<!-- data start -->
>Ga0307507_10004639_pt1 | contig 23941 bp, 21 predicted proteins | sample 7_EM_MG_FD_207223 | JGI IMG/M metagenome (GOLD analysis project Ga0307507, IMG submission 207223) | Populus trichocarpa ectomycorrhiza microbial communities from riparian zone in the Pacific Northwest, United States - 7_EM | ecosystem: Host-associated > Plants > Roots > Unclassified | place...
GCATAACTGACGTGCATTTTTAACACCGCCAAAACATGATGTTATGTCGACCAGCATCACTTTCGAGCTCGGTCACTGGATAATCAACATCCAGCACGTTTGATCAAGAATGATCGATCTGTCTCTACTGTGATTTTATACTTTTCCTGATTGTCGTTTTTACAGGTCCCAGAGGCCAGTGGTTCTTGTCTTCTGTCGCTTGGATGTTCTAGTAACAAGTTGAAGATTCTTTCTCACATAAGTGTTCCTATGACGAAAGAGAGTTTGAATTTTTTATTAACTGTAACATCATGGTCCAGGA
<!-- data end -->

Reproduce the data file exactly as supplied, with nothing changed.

>Ga0307507_10004639_pt1 | contig 23941 bp, 21 predicted proteins | sample 7_EM_MG_FD_207223 | JGI IMG/M metagenome (GOLD analysis project Ga0307507, IMG submission 207223) | Populus trichocarpa ectomycorrhiza microbial communities from riparian zone in the Pacific Northwest, United States - 7_EM | ecosystem: Host-associated > Plants > Roots > Unclassified | place...
GCATAACTGACGTGCATTTTTAACACCGCCAAAACATGATGTTATGTCGACCAGCATCACTTTCGAGCTCGGTCACTGGATAATCAACATCCAGCACGTTTGATCAAGAATGATCGATCTGTCTCTACTGTGATTTTATACTTTTCCTGATTGTCGTTTTTACAGGTCCCAGAGGCCAGTGGTTCTTGTCTTCTGTCGCTTGGATGTTCTAGTAACAAGTTGAAGATTCTTTCTCACATAAGTGTTCCTATGACGAAAGAGAGTTTGAATTTTTTATTAACTGTAACATCATGGTCCAGGA